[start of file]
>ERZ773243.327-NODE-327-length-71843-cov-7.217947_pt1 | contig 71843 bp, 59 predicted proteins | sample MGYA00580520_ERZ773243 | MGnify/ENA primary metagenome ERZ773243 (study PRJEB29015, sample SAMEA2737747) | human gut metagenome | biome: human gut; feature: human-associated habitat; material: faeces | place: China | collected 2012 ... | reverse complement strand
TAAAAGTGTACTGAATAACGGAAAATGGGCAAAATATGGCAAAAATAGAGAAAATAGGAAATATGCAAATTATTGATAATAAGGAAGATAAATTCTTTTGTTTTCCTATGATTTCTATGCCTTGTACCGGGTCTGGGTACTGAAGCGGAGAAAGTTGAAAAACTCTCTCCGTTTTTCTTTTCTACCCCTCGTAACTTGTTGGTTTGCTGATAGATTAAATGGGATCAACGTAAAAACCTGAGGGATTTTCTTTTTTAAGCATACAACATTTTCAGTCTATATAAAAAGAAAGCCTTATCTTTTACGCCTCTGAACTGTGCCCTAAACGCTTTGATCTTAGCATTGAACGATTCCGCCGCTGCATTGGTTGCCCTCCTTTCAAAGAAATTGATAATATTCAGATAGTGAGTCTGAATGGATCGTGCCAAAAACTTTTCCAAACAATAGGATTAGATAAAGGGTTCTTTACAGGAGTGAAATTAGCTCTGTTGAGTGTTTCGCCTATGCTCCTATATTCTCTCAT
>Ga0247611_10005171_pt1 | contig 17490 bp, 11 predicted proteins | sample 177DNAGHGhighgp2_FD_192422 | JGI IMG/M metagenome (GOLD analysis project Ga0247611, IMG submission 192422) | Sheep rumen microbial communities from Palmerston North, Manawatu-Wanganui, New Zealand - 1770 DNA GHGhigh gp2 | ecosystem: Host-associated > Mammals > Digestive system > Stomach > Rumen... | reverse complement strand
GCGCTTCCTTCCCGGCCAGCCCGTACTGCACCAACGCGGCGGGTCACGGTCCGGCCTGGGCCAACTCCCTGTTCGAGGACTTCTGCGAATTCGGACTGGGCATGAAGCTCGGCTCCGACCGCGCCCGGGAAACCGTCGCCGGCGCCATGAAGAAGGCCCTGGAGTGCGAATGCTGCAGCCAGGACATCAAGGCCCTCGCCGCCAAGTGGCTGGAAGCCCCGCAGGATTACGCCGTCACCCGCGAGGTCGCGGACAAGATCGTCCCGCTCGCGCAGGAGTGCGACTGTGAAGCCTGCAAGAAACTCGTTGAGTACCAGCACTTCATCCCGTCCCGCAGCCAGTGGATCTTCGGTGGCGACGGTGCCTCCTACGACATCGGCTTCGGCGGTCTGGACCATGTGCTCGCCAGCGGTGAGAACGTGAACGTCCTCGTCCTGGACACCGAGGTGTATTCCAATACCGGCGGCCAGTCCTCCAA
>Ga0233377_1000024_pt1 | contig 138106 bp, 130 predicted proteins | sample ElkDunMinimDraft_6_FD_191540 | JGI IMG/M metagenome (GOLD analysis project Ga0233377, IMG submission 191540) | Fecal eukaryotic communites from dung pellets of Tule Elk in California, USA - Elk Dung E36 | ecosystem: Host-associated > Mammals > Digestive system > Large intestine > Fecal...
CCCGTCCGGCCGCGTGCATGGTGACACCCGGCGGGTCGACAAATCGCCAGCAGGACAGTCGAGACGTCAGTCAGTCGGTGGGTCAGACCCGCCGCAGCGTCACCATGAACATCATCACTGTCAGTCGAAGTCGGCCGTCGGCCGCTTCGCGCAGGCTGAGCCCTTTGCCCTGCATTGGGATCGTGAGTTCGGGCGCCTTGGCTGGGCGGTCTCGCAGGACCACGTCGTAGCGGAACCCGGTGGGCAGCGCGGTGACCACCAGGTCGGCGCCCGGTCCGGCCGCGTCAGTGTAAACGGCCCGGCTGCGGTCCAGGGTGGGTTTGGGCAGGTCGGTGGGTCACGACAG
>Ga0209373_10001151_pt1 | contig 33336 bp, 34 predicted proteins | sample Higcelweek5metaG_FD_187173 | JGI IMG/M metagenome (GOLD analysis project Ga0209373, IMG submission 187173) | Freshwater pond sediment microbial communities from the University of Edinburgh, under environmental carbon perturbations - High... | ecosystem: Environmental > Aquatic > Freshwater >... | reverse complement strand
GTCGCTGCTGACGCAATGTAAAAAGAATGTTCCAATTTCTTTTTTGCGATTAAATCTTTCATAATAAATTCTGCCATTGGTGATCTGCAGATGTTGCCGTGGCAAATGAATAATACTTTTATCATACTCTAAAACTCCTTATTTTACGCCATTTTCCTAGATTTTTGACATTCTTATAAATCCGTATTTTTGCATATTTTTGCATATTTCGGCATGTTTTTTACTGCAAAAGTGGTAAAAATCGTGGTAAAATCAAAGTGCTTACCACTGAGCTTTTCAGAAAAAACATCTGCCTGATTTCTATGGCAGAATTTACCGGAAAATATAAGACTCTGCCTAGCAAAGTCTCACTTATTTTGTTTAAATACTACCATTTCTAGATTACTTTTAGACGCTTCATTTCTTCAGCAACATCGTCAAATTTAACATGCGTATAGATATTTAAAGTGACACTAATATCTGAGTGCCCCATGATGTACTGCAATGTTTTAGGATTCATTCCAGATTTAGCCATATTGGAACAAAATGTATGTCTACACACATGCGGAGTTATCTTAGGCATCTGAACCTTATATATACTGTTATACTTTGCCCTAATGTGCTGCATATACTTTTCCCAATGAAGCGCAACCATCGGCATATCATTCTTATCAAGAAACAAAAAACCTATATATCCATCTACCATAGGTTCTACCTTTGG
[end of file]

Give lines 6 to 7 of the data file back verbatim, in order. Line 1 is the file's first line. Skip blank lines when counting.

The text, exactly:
CCCGTCCGGCCGCGTGCATGGTGACACCCGGCGGGTCGACAAATCGCCAGCAGGACAGTCGAGACGTCAGTCAGTCGGTGGGTCAGACCCGCCGCAGCGTCACCATGAACATCATCACTGTCAGTCGAAGTCGGCCGTCGGCCGCTTCGCGCAGGCTGAGCCCTTTGCCCTGCATTGGGATCGTGAGTTCGGGCGCCTTGGCTGGGCGGTCTCGCAGGACCACGTCGTAGCGGAACCCGGTGGGCAGCGCGGTGACCACCAGGTCGGCGCCCGGTCCGGCCGCGTCAGTGTAAACGGCCCGGCTGCGGTCCAGGGTGGGTTTGGGCAGGTCGGTGGGTCACGACAG
>Ga0209373_10001151_pt1 | contig 33336 bp, 34 predicted proteins | sample Higcelweek5metaG_FD_187173 | JGI IMG/M metagenome (GOLD analysis project Ga0209373, IMG submission 187173) | Freshwater pond sediment microbial communities from the University of Edinburgh, under environmental carbon perturbations - High... | ecosystem: Environmental > Aquatic > Freshwater >... | reverse complement strand